New Shakespeare's Globe artistic director Dominic Dromgoole has announced details of his first season in charge, under the theme "The Edges of Rome".
Four Shakespeare plays – Coriolanus, Titus Andronicus, Antony and Cleopatra and The Comedy of Errors – together with two pieces of new writing – Simon Bent's Under the Black Flag and In Extremis by Howard Brenton – will form Shakespeare's Globe 2006 Theatre Season.
The season's theme explores the story of the Roman Empire, its reimagining in the age of Shakespeare and its continuing influence on today's world.
Public booking opens on Monday 13 February.
Set against a background of strife between the powerful aristocracy and hungry citizens of the early Roman republic, Coriolanus is a visceral and politically sharp-edged play. At its centre is Caius Martius, fresh from victory over the hated Volscians, dismissive of the Roman people and, following exile, hungry for war and retribution. Brusque, muscular language conveys insistent questions about the meaning of the heroic ideal and one man's emotional blindness. The production will employ Jacobean staging, clothing and music.
A brutal play, with both macabre verbal wit and moments of tender poetry, Shakespeare's first and great bloody tragedy has revolted some with its bad taste and mesmerised others with its startling confrontation of violence in all its shocking extremes. With nightmarish energy, Titus Andronicus is a story about war, mutilation, rape and murder, and the savage consequences of revenge. The production will employ Elizabethan staging, clothing and music.
The work of a dramatist at the height of his powers, written in language of awesome poetic intensity, Antony and Cleopatra is a story of a middle-aged love affair set against a panoramic political and geographical backdrop. Following the demise of the Roman Republic and the assasination of Julius Caesar, the triumvirate of Antony, Lepidus and Octavius has emerged. But as Antony falls under the influence of the beguiling and ambiguous Egyptian queen, political tensions emerge which threaten the fate of the Roman Empire. Against a vast political stage unfolds a civil war, and one of literature's great love tragedies. The production will employ Jacobean staging, clothing and music.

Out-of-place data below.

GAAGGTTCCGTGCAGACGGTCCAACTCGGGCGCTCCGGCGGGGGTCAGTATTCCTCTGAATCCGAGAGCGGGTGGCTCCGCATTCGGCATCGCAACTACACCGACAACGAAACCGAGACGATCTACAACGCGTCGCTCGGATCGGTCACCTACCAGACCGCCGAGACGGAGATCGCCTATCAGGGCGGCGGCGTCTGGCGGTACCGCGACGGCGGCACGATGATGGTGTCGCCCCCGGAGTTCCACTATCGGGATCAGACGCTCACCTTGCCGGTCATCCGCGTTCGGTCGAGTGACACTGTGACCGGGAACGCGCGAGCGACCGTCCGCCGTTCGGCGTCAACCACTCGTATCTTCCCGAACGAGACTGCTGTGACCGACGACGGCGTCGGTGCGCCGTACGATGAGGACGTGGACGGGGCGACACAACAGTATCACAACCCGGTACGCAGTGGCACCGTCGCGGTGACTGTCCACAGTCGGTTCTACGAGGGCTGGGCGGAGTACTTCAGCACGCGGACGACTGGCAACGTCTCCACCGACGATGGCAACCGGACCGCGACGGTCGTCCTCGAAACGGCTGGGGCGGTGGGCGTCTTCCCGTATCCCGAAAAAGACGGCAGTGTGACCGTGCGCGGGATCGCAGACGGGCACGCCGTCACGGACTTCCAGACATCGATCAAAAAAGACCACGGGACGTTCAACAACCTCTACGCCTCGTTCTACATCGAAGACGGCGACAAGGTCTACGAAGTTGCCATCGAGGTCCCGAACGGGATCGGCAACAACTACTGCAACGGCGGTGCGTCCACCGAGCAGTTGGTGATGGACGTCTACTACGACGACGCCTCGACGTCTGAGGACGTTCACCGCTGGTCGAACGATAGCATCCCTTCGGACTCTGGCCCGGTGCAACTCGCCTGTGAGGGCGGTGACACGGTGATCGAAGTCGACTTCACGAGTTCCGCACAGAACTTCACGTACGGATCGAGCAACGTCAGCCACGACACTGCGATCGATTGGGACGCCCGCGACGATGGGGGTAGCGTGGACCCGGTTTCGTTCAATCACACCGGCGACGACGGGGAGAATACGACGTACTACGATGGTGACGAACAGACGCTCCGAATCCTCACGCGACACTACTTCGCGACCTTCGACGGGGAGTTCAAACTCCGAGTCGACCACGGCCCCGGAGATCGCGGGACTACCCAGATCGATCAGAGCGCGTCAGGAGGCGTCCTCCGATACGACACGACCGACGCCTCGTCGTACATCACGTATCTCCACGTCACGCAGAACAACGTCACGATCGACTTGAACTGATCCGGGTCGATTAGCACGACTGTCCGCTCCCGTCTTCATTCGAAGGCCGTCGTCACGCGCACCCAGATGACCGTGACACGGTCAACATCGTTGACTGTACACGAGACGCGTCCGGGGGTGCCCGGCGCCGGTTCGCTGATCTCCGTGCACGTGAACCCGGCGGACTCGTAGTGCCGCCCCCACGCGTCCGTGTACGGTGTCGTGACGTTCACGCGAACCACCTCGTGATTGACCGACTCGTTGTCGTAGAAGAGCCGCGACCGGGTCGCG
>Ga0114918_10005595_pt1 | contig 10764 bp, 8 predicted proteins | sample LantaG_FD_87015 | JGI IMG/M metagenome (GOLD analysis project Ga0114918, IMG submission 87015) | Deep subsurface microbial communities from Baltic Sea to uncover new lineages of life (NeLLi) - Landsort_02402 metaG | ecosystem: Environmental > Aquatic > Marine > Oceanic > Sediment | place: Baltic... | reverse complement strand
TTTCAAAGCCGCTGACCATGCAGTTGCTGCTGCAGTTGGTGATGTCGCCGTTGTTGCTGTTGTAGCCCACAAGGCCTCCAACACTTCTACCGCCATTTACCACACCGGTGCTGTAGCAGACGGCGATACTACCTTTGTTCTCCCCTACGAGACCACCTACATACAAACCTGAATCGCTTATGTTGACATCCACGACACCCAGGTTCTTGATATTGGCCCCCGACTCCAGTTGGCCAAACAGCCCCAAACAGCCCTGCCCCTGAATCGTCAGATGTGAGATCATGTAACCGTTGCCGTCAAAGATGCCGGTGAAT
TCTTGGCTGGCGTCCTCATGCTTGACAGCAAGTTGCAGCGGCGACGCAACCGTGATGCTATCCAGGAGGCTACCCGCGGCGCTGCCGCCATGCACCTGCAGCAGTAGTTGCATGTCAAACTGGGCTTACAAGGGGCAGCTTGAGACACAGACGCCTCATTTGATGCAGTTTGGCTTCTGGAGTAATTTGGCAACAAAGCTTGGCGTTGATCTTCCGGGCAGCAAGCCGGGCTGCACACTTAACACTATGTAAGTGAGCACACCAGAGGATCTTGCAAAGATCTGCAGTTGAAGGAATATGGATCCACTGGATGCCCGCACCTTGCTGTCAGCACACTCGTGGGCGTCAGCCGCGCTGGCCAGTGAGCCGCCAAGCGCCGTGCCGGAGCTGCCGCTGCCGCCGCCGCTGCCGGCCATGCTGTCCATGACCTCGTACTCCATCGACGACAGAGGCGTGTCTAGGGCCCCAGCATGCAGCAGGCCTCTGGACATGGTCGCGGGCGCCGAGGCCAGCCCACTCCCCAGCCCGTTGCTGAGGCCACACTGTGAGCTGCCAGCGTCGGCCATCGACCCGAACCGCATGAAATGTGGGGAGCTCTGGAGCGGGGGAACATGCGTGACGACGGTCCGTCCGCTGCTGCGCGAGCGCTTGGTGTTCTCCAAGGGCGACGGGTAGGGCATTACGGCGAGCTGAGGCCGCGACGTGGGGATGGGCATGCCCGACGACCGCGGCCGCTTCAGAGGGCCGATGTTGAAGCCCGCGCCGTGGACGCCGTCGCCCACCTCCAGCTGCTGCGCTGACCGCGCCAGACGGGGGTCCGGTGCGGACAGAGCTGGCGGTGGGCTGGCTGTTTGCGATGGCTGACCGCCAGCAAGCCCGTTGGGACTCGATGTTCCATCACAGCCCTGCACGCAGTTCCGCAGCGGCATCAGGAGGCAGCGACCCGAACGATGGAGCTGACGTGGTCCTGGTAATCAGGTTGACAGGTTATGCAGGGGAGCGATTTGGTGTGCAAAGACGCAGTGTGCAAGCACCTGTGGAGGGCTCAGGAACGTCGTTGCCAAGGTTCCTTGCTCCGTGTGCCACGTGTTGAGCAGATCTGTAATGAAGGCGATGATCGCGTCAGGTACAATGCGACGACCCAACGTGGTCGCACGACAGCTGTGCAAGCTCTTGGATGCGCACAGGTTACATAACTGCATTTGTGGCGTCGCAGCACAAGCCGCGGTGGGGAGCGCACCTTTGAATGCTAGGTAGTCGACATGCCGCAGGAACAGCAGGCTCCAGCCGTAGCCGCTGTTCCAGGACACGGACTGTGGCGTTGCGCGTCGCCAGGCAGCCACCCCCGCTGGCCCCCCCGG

A Renaissance spin on a Roman story by Plautus, The Comedy of Errors is a short and boisterous comedy about 'Errors and Confusions'. A trade war between Syracuse and Ephesus is the background to the chaotic story of estranged twin brothers (both called Antipholus) and estranged twin servants (both called Dromio). Mixing extremes of farce and romance, the increasingly hectic action is a frenzy of storms, shipwrecks, losses at sea, conjugal conflicts and creditors chasing debts, before the final restoration of sanity.
A new play by Simon Bent (Accomplices; The Associate), Under the Black Flag is set around the historical pirate republic of Rabat, following the execution of Charles I and the installation of Cromwell and the new Commonwealth. This wild tale of high seas and low politics exposes the class hatreds and religious hypocrisy of the 17th century as John Silver and his motley crew of disaffected radicals seek freedom on the seas, under a pirate flag. The production features bare flesh and filthy language.
Written by Howard Brenton (The Romans in Britain; Paul), In Extremis uses the love affair of Abelard and Heloise to explore the relationships between logic and religion, humanism and fundamentalism, faith and power. Set in 12th century France, the play focuses on the exploration of two types of Christianity – the mysticism and austerity of Bernard of Clairvaux, and the challenge set by a new rational philosophy extolled by the erudite, sensual and dangerously independent, Peter Abelard.